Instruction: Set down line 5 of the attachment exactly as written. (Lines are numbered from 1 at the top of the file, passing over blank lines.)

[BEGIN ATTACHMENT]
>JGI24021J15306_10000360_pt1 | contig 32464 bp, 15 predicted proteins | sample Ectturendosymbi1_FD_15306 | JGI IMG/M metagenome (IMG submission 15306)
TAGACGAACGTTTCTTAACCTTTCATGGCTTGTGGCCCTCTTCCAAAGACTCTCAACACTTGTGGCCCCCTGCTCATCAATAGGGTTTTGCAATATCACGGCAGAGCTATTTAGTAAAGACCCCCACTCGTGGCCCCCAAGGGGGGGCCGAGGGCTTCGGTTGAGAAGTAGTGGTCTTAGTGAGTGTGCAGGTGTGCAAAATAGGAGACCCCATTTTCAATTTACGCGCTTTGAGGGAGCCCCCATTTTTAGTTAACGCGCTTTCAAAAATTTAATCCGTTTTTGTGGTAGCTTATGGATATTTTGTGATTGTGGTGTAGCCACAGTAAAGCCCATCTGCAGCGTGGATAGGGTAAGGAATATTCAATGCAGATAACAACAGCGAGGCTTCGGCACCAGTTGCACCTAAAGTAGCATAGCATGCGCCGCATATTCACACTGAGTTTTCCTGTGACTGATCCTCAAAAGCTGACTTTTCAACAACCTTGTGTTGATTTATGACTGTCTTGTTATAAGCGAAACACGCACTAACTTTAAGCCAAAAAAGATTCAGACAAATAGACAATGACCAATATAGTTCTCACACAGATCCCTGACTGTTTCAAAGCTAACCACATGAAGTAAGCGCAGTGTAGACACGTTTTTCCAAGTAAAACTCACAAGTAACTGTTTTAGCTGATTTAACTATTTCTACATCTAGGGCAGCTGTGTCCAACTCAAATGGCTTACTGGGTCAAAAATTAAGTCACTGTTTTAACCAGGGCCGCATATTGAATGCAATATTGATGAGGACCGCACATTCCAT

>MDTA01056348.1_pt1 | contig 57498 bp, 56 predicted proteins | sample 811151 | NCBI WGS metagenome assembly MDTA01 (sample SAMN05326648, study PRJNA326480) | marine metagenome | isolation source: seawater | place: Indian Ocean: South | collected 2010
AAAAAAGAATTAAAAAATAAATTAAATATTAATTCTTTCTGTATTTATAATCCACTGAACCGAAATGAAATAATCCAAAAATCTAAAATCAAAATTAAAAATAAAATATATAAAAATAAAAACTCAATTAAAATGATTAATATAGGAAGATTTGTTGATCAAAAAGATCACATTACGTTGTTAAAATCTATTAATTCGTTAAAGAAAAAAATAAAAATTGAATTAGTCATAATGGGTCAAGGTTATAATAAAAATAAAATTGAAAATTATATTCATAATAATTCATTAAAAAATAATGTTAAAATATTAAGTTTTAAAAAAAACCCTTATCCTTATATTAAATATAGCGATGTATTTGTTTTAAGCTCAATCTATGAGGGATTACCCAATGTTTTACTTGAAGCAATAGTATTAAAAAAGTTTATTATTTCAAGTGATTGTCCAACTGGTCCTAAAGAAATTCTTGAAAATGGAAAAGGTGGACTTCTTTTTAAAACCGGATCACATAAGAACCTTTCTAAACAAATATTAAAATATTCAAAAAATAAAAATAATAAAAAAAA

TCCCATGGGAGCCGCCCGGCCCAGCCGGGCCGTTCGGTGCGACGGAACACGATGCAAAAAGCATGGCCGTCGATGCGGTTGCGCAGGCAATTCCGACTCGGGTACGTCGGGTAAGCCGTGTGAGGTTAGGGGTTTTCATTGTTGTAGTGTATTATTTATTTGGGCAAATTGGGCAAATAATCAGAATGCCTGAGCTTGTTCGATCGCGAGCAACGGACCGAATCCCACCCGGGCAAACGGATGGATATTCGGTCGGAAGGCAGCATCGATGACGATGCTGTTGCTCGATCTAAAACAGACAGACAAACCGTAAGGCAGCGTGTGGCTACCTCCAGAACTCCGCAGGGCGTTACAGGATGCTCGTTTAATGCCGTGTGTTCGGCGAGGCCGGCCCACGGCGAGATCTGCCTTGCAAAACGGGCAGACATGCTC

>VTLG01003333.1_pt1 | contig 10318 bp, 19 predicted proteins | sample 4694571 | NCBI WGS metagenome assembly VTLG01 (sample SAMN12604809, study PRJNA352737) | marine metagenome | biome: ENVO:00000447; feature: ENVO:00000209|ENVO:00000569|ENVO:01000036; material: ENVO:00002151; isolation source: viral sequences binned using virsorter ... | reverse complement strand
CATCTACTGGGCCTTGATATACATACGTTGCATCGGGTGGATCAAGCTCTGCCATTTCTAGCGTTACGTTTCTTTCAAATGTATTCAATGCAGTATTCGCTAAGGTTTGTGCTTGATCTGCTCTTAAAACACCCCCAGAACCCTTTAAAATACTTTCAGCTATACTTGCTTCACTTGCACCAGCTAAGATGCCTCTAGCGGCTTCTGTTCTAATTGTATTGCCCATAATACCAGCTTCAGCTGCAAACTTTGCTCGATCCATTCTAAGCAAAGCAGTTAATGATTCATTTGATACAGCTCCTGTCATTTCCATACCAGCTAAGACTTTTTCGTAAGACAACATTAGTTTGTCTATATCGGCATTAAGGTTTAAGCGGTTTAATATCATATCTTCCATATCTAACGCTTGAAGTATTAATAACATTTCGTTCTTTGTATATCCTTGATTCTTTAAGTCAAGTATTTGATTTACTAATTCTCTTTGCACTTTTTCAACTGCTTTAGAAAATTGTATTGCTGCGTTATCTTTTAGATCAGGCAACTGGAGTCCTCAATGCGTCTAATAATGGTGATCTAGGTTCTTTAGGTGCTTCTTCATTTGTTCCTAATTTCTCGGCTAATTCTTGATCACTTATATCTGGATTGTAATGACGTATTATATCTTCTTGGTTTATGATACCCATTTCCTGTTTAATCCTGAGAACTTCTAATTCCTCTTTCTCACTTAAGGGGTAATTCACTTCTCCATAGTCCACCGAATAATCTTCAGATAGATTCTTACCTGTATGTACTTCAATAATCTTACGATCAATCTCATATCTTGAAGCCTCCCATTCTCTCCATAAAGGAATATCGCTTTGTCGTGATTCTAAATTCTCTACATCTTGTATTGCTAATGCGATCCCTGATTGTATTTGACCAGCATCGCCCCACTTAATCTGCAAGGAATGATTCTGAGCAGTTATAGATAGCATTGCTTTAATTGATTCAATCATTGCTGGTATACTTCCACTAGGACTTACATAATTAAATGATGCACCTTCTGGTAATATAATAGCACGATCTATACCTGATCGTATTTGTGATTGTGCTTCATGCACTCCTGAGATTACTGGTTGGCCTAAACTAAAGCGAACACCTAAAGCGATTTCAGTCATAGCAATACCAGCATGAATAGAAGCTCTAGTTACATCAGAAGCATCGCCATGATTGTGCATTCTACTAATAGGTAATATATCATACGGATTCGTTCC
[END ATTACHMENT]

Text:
TCCCATGGGAGCCGCCCGGCCCAGCCGGGCCGTTCGGTGCGACGGAACACGATGCAAAAAGCATGGCCGTCGATGCGGTTGCGCAGGCAATTCCGACTCGGGTACGTCGGGTAAGCCGTGTGAGGTTAGGGGTTTTCATTGTTGTAGTGTATTATTTATTTGGGCAAATTGGGCAAATAATCAGAATGCCTGAGCTTGTTCGATCGCGAGCAACGGACCGAATCCCACCCGGGCAAACGGATGGATATTCGGTCGGAAGGCAGCATCGATGACGATGCTGTTGCTCGATCTAAAACAGACAGACAAACCGTAAGGCAGCGTGTGGCTACCTCCAGAACTCCGCAGGGCGTTACAGGATGCTCGTTTAATGCCGTGTGTTCGGCGAGGCCGGCCCACGGCGAGATCTGCCTTGCAAAACGGGCAGACATGCTC